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date: 25 September 2022

Child Development, Major Disruptive Events—Public Health Implicationsfree

Child Development, Major Disruptive Events—Public Health Implicationsfree

  • Tracy VaillancourtTracy VaillancourtUniversity of Ottawa
  •  and Peter SzatmariPeter SzatmariUniversity of Toronto


The COVID-19 pandemic has upended nearly all the safeguarding systems in the lives of children and youth, such as family life, school, extracurricular activities, sports, unstructured social opportunities, health care, and church. With many of the typical promotive and protective factors disrupted all at once, and for so long, the mental health of children and youth has deteriorated in many areas, but not all, and for many children and youth, but not all. It is important to acknowledge, however, that the mental health of children and youth was in crisis before the pandemic, with 1 in 7 children and youth worldwide having a mental disorder. Given the continued decline in this area of health, children and youth may well be on the cusp of a “generational catastrophe” that could involve lasting harms if immediate action is not taken. Of particular concern are marginalized and vulnerable children and youth—they are the ones unduly enduring the brunt of this global crisis. Accordingly, child and youth mental health recovery must be prioritized, along with the reduction of inequity within and across countries. A commitment to public health strategies that never include harming children and youth as a tolerated side effect must also be made.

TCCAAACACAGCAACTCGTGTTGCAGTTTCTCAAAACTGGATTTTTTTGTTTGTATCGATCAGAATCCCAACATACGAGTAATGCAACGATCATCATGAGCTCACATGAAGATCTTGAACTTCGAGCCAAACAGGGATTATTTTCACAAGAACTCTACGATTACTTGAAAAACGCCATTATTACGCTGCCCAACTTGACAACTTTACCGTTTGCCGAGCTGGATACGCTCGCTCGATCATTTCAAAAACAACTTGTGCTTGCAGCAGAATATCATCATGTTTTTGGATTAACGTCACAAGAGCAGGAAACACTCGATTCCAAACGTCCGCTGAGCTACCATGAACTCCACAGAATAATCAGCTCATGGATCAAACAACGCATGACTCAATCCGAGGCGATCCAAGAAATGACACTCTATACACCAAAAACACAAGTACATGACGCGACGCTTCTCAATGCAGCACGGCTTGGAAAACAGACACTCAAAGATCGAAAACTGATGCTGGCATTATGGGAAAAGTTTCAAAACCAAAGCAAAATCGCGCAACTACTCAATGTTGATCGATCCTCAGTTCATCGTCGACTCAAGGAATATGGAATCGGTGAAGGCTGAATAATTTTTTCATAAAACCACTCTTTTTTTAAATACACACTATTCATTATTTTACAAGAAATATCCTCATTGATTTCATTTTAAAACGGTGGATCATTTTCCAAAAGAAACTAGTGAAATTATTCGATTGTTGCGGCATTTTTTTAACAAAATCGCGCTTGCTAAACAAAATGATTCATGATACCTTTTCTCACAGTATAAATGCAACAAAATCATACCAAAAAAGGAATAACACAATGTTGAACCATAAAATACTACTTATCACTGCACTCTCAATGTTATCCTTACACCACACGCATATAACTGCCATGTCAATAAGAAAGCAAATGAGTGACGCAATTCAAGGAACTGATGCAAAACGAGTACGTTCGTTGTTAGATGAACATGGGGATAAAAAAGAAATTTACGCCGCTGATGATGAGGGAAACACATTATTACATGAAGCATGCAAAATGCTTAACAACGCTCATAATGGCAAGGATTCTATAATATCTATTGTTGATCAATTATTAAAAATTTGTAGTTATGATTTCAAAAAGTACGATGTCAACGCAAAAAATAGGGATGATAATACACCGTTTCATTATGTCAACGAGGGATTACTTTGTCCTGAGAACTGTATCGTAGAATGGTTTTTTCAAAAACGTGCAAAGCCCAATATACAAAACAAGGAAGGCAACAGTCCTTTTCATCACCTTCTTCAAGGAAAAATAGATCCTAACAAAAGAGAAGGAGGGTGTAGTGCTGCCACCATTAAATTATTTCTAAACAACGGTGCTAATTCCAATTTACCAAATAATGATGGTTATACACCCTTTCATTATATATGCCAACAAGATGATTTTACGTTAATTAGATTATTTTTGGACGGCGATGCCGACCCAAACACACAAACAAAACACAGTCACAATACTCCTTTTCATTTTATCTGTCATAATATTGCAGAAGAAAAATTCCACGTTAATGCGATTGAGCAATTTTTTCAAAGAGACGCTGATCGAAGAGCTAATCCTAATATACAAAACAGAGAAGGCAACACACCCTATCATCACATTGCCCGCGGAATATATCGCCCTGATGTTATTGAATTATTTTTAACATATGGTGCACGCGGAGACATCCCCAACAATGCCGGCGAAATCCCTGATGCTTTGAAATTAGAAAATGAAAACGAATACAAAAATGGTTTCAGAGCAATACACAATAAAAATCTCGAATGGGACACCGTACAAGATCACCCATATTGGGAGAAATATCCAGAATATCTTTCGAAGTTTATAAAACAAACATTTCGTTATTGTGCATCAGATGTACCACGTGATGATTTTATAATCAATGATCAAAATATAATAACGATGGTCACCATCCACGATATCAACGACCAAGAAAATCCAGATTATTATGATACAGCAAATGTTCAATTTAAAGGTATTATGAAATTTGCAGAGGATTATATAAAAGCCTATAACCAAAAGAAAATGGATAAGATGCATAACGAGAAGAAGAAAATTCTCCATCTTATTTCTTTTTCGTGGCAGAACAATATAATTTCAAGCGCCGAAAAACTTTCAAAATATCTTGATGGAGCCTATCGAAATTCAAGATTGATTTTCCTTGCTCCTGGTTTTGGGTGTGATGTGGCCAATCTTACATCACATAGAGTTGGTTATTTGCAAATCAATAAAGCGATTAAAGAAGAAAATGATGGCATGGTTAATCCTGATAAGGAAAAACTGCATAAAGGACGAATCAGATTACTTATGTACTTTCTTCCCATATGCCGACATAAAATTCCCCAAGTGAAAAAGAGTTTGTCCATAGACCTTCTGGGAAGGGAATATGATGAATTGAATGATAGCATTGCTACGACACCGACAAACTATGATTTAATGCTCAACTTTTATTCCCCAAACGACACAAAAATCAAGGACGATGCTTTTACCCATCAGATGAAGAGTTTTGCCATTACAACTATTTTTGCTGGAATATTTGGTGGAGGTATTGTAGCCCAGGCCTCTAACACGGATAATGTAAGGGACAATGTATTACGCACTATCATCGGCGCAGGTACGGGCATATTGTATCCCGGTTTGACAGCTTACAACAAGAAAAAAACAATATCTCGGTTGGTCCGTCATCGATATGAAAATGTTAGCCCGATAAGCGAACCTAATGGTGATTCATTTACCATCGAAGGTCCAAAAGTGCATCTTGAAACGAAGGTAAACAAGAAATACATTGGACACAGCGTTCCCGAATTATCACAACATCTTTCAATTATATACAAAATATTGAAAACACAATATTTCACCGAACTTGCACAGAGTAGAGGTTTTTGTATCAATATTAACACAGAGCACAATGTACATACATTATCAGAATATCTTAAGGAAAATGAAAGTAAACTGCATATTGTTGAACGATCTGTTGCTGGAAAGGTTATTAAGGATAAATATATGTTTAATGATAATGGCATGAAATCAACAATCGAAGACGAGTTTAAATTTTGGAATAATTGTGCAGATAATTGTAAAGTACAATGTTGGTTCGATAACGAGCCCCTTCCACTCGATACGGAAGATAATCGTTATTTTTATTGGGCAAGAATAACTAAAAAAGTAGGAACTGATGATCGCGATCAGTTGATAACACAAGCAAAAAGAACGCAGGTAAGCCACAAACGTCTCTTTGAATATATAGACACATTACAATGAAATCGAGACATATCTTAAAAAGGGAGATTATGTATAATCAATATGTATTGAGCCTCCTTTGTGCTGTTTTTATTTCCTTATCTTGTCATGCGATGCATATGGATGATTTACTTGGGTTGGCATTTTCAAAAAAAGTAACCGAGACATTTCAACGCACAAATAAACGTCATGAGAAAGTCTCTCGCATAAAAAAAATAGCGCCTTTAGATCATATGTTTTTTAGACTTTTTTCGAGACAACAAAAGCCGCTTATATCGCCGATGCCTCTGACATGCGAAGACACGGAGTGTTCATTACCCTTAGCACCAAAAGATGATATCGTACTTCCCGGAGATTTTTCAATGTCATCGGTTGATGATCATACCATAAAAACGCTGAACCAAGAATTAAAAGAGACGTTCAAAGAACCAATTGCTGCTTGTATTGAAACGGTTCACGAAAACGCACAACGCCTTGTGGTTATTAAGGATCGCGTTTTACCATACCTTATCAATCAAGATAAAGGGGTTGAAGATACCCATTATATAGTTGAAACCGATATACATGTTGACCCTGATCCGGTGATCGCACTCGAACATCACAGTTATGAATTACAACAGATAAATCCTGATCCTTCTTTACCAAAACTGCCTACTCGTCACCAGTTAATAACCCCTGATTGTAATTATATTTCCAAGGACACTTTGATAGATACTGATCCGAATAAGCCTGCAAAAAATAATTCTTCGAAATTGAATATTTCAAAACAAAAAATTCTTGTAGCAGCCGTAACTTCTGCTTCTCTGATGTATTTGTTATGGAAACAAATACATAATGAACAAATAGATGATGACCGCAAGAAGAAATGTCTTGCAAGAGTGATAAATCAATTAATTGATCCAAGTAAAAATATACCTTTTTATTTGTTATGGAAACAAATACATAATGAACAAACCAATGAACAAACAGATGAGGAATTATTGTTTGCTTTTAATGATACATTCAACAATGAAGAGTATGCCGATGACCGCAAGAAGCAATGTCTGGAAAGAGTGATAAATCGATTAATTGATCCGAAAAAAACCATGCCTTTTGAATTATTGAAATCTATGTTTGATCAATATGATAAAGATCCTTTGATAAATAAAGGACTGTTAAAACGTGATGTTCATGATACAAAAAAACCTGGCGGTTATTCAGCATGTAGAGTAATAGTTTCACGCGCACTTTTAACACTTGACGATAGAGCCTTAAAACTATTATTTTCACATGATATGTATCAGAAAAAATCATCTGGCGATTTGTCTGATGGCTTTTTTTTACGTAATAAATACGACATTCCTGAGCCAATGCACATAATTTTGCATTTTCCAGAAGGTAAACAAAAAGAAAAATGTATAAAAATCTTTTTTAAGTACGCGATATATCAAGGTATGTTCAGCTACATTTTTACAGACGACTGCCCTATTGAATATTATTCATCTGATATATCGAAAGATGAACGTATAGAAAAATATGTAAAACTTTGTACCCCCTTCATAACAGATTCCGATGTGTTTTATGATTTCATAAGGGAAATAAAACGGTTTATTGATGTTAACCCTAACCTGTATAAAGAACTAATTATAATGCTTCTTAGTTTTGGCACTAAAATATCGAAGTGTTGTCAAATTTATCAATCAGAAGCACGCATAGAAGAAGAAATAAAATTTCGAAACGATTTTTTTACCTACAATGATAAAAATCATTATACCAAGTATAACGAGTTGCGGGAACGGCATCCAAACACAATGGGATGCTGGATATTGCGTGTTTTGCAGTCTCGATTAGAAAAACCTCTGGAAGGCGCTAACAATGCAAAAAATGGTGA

• Epidemiology
  • Global Health
  • Special Populations


COVID-19 is not the first large-scale disruption that has threatened the lives of children and youth, nor will it be the last. Indeed, the scientific literature is replete with examples of how natural disasters (e.g., McFarlane, 1987; McFarlane & Van Hooff, 2009), wars (e.g., Freud & Burlington, 1943), terrorism attacks (e.g., Mullett-Hume et al., 2008), and even pandemics (e.g., HIV/AIDS; Andrews et al., 2006) have negatively impacted children and youth. This is not said to downplay the seriousness of the COVID-19 pandemic on child development but rather to highlight that we are not in the dark when it comes to understanding the effects of trauma and stress on risk and resiliency (see reviews by Bonanno, 2004; Bonanno et al., 2011; Cicchetti, 2010; Danese et al., 2020; Masten & Motti-Stefanidi, 2020; Masten & Narayan, 2012; Palamarchuk & Vaillancourt, 2021; Southwick et al., 2014).